So my methods suggest bidding on every hand, but, for two of the hands, we bid only because the hands are fairly pure.


I ran simulations on all six hands[1], giving the opening bidder six spades, and 5-10 points, and giving partner 11+ points, with 1-4-4-4 shape.  Bidding, as I anticipated, was correct on every hand.  The table below gives the average IMPs won by bidding versus defending:

Table 6:  IMPs Gained by Bidding Five Hearts on the Quiz Hands

Hand Number


IMPs gained by bidding


43 AJ8765 AQ4 32



432 AJ8765 AQ4 3



43 AJ875 AQ43 32



43 AJ875 AQ843 2



432 AJ875 AQ843



432 AJ875 AQ43 2



It is certainly gratifying that my methods got all six hands correct.  However, a closer look at the numbers is less gratifying.

[1] These simulations were, as usual, double-dummy, with one exception.  On hand 5, with our void, our double-dummy partner invariably led a club and gave us several ruffs.  This skewed the results, so I redid this simulation by hand, forcing partner to make more earthly opening leads.

The Numbers Don’t Lie

There are two features worth pointing out in these numbers.  First off, look at hands 1 versus 2, and hands 3 versus 6.  My analysis suggests that bidding on is much clearer when we have a side-suit singleton, yet the numbers go the other way.  Certainly we were more likely to make five hearts with the extra shortness, but that shortness also led to club ruffs, and increased the penalties against four spades doubled.  This is due, in part, to the double-dummy nature of the simulation – we never let a potential club ruff get away, but the evidence also suggests that my loser-count evaluation may place too much weight on side-suit singletons.  Clearly more research is needed here.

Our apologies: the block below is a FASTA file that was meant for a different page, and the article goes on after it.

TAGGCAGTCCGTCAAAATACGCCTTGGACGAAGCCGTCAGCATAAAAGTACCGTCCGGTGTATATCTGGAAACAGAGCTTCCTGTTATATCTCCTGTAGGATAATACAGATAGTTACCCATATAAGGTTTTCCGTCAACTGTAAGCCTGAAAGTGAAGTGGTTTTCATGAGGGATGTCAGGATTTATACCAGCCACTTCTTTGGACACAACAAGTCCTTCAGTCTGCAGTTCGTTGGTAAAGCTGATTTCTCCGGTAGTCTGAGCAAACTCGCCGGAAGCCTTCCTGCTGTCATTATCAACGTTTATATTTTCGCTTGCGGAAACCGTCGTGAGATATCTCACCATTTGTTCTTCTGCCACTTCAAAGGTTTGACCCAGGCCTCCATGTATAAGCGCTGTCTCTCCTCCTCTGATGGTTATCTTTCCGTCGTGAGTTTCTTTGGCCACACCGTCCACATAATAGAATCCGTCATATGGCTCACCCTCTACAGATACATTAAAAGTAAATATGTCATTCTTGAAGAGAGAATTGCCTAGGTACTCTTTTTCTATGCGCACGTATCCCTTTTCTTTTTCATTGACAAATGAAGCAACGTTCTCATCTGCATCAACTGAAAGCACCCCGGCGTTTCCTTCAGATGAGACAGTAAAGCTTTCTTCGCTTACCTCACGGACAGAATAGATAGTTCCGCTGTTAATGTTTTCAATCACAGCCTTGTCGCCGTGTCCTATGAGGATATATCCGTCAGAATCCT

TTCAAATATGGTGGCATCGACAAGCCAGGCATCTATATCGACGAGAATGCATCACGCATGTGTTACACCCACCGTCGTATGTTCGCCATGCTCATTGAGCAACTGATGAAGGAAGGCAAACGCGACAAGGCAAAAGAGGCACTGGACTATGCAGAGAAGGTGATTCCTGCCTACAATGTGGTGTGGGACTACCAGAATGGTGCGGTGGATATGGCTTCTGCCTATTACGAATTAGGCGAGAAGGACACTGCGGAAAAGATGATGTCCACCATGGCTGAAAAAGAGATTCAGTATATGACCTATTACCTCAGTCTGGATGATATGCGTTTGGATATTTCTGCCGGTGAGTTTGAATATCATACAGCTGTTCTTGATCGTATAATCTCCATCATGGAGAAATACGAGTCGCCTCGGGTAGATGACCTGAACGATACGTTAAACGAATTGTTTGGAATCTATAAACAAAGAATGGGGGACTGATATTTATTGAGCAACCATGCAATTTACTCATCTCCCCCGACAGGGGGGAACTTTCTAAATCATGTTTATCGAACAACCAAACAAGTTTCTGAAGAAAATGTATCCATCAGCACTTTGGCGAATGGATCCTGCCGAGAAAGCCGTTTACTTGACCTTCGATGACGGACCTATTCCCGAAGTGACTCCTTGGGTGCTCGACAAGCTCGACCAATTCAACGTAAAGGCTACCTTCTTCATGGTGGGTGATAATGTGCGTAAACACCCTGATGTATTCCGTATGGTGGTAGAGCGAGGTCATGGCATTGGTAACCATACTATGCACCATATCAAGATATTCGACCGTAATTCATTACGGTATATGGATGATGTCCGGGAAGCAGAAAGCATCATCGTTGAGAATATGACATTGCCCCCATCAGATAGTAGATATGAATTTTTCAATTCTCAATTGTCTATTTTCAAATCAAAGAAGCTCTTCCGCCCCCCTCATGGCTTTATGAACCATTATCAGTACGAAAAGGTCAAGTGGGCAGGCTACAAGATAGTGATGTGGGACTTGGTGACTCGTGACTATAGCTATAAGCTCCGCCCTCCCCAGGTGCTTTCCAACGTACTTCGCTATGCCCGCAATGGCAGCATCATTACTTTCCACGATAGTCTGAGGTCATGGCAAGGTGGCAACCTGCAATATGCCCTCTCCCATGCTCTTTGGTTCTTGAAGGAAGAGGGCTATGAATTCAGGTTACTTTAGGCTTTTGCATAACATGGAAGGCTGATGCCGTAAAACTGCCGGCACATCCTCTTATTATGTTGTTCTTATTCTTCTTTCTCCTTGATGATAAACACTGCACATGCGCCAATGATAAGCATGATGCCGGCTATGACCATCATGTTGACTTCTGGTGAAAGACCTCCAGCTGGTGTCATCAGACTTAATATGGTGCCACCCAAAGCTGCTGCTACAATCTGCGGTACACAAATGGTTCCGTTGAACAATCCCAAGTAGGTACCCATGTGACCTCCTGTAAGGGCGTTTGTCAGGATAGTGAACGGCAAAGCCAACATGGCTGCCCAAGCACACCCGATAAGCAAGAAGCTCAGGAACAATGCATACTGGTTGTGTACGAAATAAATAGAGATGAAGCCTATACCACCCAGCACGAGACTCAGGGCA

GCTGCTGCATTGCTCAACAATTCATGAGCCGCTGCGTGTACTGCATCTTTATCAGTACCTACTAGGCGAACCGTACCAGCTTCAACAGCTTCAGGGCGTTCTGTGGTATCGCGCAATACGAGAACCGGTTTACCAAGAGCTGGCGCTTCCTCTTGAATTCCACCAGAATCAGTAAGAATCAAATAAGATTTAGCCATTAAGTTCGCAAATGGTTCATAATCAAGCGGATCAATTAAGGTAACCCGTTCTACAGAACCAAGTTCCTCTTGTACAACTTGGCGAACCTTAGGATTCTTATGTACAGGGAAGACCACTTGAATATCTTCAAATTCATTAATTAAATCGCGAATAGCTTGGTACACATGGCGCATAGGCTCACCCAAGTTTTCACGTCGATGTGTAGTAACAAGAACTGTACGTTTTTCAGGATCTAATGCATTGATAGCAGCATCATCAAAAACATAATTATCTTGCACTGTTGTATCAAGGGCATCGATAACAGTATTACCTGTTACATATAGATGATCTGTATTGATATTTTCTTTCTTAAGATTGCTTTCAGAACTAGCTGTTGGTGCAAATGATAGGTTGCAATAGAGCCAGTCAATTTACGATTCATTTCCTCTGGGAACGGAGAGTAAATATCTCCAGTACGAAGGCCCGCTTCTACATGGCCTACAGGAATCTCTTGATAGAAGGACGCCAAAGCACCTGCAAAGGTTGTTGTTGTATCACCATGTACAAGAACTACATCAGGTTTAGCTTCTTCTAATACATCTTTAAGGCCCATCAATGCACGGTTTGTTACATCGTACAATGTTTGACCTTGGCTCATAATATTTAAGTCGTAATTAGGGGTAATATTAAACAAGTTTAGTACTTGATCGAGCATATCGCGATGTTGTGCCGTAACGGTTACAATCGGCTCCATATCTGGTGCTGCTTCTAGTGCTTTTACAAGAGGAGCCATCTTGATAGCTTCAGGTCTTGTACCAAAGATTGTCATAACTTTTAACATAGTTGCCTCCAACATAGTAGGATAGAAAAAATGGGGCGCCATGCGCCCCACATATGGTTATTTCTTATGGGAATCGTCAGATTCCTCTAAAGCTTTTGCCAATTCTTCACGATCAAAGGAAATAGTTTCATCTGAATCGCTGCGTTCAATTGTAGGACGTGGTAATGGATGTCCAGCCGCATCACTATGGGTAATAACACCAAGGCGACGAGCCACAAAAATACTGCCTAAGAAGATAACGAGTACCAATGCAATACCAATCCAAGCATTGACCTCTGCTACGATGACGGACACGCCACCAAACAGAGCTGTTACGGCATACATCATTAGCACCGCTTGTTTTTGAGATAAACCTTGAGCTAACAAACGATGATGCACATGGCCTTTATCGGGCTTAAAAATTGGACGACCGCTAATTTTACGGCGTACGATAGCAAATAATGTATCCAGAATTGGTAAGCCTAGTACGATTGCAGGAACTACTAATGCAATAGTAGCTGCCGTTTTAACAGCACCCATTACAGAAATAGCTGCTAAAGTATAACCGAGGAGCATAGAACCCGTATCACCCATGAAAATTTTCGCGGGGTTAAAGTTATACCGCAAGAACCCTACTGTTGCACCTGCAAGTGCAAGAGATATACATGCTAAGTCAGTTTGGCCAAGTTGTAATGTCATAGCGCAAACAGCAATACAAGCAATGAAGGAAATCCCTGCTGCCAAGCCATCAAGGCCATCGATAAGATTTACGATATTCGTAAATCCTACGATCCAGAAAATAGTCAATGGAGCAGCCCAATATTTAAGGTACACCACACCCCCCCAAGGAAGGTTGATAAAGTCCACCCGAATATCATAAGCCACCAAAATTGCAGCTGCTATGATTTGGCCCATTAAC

The other important number shows up in hand 1.  Plus 3.87 IMPs by bidding is quite a lot.  So defending with this hand would be a gross error.  In my view, the purity of the hand means there are close to SF+3, or 20 total tricks, so bidding has to be correct.  Law advocates would differ, and see 20 trumps, and so 20 total tricks.  Both of us bid, but the rationale is quite different, and the distinction is incredibly important.

To clarify this, I ran one final simulation – giving South a 2-6-3-2 hand, with 10-12 high card points.  That still leaves 20 trumps, and so, according to the Law, bidding should still be a huge winner.  My belief, however, is that bidding was correct only because of the purity of hand 1.  Very few of the arbitrary hands with that shape will be pure, and I would bet that defending will turn out to be the big winner.

We have a perfect test case.  One theory suggests bidding, the other, defending.  Who wins?  Defending, by a landslide.  Doubling four spades worked out to be 3.61 IMPs a hand better than bidding. 

Now those are gratifying numbers.


This ends my Theory of Total Tricks series.  There is still quite a lot of work and research to go, but I am quite convinced that counting short suit losers and using second fit gives a better estimate of total tricks than counting the number of trumps.  Thanks for staying with me, and thank you all for the great comments.


Steve Bloom